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Assistant professor examines society’s role in pushing for equal rights

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(Robert Rigo/Daily Collegian)

(Robert Rigo/Daily Collegian)

Assistant Professor of African American Studies at Hampshire College, Christopher Tinson, discussed how Ferguson has become the epicenter for social justice in his lecture “Black (Im)possibility: Ferguson and the Persistent Indictment of American Society” Wednesday night.

The movement is decentralized, and represents a new era of justice seeking activities, Tinson said. He added that Ferguson has become a verb because it “became something to do.” Social activists from all over America continue to gather in Ferguson’s streets demanding change, and are refusing to go home until change transpires.

He said activists continue to go to police stations organize and protest, bringing family and friends. Tinson also proposed the idea of Ferguson as a verb, as “people must do something because Ferguson itself became something people did, which is shut down the normalcy of society.”

He posed the question of the relationship between people and citizenship and democracy. “‘Black lives matter’ is an assertion that is haunted by the punctuality of the question mark. Having to assert ‘Black lives matter’ is an indictment of American society.”

He added ghettos, poverty and failure have become synonymous of black lives, while black success has been made an exception. The categorization of black lives, he said, is “the common oppression and suspension.”

According to Tinson, this shows “civil society is unwilling to protect black humanity.” He said although “you (non-black people) do not feel the pressure they (black youths) feel, you still need to join the fight.”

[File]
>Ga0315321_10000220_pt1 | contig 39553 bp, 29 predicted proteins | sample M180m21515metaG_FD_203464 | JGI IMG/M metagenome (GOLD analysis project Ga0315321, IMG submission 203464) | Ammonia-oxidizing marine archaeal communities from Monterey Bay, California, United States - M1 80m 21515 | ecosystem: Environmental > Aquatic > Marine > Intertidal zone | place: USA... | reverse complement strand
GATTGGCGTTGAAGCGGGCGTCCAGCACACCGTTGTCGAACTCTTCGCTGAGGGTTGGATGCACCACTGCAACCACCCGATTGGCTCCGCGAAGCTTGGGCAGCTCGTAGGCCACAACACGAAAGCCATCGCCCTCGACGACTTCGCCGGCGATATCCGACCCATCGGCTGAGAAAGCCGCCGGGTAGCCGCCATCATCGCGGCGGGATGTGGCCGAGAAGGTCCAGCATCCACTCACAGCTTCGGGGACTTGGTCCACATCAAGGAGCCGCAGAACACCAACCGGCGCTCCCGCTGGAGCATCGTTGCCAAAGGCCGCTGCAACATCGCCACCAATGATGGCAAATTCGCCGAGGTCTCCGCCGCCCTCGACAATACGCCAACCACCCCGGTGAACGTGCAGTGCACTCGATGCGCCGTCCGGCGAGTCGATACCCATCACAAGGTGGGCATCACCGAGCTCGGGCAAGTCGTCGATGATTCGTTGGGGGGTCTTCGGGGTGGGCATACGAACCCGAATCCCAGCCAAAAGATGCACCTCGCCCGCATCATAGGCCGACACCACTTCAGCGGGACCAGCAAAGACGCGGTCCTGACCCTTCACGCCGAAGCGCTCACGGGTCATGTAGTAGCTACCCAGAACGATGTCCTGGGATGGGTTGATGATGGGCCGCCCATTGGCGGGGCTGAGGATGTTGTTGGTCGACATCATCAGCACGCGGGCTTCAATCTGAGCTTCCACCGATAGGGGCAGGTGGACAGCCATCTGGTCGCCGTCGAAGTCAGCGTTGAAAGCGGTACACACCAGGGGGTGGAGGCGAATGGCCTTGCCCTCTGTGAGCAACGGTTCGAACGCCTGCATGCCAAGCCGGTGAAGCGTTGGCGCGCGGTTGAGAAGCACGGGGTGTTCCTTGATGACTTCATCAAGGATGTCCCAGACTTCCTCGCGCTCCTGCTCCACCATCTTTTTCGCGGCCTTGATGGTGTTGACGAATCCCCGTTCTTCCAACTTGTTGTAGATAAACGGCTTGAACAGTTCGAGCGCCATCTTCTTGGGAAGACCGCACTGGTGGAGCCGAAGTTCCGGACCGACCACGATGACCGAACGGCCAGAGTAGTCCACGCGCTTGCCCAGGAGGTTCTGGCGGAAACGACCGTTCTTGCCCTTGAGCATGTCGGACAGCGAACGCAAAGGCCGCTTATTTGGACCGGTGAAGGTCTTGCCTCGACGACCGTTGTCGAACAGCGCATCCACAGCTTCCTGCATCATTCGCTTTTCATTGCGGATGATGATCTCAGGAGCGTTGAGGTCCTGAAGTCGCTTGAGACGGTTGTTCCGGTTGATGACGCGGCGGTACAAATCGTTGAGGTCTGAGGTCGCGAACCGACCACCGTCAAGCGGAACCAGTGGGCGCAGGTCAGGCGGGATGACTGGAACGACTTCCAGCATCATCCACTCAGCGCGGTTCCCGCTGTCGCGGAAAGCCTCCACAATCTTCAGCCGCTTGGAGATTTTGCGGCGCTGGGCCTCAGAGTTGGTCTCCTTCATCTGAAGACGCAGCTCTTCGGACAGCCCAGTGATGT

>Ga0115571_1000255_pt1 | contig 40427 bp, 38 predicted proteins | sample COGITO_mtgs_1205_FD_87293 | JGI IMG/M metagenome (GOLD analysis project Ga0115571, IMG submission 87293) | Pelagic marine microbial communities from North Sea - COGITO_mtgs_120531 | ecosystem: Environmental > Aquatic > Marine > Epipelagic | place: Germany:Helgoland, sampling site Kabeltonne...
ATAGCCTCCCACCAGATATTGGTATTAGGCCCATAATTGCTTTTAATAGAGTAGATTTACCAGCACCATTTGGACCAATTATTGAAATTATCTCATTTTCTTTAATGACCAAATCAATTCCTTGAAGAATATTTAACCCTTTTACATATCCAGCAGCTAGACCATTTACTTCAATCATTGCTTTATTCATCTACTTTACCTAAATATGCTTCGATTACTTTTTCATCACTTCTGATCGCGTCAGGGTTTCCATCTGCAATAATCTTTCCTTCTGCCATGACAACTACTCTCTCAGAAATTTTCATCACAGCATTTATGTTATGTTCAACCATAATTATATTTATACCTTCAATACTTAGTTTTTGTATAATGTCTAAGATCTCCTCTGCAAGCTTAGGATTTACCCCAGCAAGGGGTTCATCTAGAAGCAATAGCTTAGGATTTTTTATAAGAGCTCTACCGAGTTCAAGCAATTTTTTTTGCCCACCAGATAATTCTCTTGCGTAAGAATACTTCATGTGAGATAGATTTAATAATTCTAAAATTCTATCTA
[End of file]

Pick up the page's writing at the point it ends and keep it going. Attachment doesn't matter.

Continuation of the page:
He mentioned that although some say, “‘You have a Ph.D, things couldn’t be that bad’ … they don’t look at all the micro-aggressions I deal with as a professor. The fact that half of the class never had a black professor and on the first day of class I have to go through this game so that the students can understand that I know more than them.”

“Black knowledge itself, (has become a) suspect,” added Tinson.

He said students “have a responsibility to work on behalf of racial justice and to push for broad base social change. (They must) demand transparency in our policing agencies, those who have the power to suspend our rights and take lives in the name of civic safety.”

Tinson said all people, regardless of race and personal status, should “put pressure on those systems of power to be more transparent and to allow citizens to review them in every instant of police killing.”

He expressed that a lack of pressure tolerates human rights violation such as the current ongoing investigations in Missouri attempting to charge of black activists who were and are involved in the ongoing protests. He added that “people who push against the status quotes are criminalized” in America and are depicted as not having an aim for why they are protesting. He called this criminalizing the movement as opposed to finding the movement’s legitimate aim.

“The police are not leading the movement because they do not want to be transparent,” Tinson said.

He said there is not one strategy to reaching the goal. “Just because you come to a meeting is not enough. How involved can you actually be? Are we doing enough as individuals and collectively?”

Tinson spoke of the ways students can get involved. “If you live in dorms or are part of an organization, you can have a teach-in about what is happening in Ferguson and what happened with Mike Brown. If you are a student doing legal studies, you can look into the documents the county prosecutors released after the verdict. The point is that we can always do something.”

He urged students to take on these issues with the right intentions by making sure what they are doing is helping the movement.

“Students have the responsibility to arm themselves with as much knowledge about the movement and the history that we are talking about today in order to be more civically engaged and connect to this movement at the same time.”

Sorelle Mbakop can be reached at [email protected]

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